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MiSST Programmes

MiSST Andrew Lloyd Webber Programme

MiSST’s Key Stage 3 curriculum, known as the Andrew Lloyd Webber Programme, produces high-level, imaginative performers, composers and critical thinkers, preparing them for music GCSE, A-Level and beyond.

MiSST provides schools with the resources they will need for every Scheme of Work, encompassing absolute beginner to degree level students.

MiSST is committed to improving the quality of teaching, learning and leadership of music through high quality staff training, which increases knowledge, understanding and skills. 

MiSST Music GCSE

Ever-increasing constraints on school budgets has led to many schools not offering GCSE music. MiSST plans to become a leading provider of GCSE music for students and will pilot within MiSST schools this year. This endeavour will also focus on supporting existing GCSE providers in offering a high-quality GCSE course and will be delivered with online and in person teaching.

 


MiSST Together

MiSST Together gives schools a chance to pair up with a similar MiSST School to play together for the day. Most schools will end the day with an informal performance for parents, carers and friends.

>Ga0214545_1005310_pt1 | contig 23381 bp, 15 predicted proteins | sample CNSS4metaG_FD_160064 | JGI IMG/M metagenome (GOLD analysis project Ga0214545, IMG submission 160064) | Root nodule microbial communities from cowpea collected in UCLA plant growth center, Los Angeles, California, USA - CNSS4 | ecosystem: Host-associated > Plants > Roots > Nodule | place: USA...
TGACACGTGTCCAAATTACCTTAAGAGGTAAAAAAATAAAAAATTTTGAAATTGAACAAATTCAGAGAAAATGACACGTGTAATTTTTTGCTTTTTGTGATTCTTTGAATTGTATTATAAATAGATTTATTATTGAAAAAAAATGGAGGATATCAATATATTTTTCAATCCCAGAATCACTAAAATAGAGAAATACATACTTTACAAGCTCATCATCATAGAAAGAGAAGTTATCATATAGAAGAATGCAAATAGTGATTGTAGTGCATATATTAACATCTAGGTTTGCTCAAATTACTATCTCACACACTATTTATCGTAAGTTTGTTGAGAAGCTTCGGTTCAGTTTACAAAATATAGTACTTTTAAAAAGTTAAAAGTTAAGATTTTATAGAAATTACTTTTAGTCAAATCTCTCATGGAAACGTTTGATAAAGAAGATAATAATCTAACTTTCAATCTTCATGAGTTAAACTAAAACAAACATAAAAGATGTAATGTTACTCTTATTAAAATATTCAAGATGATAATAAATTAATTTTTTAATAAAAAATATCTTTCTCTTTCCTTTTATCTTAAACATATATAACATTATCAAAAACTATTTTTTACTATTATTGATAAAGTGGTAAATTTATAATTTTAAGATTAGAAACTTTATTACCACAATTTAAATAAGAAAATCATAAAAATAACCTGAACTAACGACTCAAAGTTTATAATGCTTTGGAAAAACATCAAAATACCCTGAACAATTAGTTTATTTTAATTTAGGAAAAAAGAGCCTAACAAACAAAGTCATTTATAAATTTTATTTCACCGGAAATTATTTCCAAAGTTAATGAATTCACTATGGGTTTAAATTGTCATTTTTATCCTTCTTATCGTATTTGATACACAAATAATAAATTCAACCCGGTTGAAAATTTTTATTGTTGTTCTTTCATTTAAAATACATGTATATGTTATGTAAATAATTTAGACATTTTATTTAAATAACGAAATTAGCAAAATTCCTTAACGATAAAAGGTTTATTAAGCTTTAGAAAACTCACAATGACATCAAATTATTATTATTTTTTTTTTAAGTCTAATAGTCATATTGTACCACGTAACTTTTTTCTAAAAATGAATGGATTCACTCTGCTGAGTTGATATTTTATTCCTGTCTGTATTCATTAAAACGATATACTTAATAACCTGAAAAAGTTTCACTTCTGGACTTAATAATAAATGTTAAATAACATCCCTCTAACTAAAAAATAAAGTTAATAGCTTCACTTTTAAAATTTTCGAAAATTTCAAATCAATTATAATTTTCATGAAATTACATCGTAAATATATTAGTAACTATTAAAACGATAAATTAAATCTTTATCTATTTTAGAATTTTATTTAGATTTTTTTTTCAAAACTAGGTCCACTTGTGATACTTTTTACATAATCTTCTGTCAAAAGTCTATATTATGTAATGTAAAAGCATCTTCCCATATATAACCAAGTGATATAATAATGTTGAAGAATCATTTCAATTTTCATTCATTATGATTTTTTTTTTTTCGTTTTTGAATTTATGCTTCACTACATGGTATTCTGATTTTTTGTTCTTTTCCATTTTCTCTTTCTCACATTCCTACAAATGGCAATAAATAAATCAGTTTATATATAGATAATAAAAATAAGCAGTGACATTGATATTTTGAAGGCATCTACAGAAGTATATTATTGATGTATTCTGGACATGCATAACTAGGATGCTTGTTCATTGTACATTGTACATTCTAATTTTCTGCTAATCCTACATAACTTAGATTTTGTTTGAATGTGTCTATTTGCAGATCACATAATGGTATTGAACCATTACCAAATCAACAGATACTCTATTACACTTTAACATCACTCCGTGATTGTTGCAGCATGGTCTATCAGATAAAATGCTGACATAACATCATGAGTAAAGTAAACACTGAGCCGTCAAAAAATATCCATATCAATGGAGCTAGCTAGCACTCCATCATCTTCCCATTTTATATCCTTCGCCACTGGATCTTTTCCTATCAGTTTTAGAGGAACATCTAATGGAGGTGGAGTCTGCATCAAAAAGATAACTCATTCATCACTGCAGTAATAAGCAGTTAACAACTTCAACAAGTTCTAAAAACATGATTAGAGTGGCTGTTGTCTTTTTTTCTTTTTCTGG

MiSST Saturday Music School

Saturday Music School runs every Saturday during term time at Central Foundation Boys School Old Street, London.

During the morning students have sectionals, rehearsals and the opportunity to learn more about the music they play through listening and watching clips of other musicians.

Workshops delivered by a number of professional musicians and organisations including Nicola Benedetti, Chetham’s School of Music and the Ayoub Sisters add to the breadth and depth of the provision.

During the break students socialise, play their instruments and eat bagels covered in jam!

Students must go to a MiSST school and be at least grade 3 standard on their instrument to join Saturday Music School. To register, please email info@misst.org.uk with subject ‘Saturday Music School’ and let us know which school the student attends.

MiSST Create

MiSST Create is a programme which aims to nurture the creativity and ingenuity of our young students through composition. It has three distinct parts that lend to our new blended learning approach. The three parts are workshops in schools, video lessons that culminates in a Composition Day.

MiSST Voices

MiSST Voice is comprised of three parts: Singing for Success, MiSST Voices at Home and MiSST Voices Performance. Singing for Success is in-class group singing as part of the Andrew Lloyd Webber Programme. Each term focuses on a different style and students are introduced to the idea of singing in harmony.

MiSST Voices at Home will be a bank of online lessons to teach children how to sing in a healthy way and an introduction into vocal studies

MiSST Voices Performance has the aim of building students' confidence to perform. The students who wish to sing in the MiSST Schools Choir and those who relish the opportunity for tips and feedback will work with our resident classical singer who visits each of our schools.

MiSST Student Leadership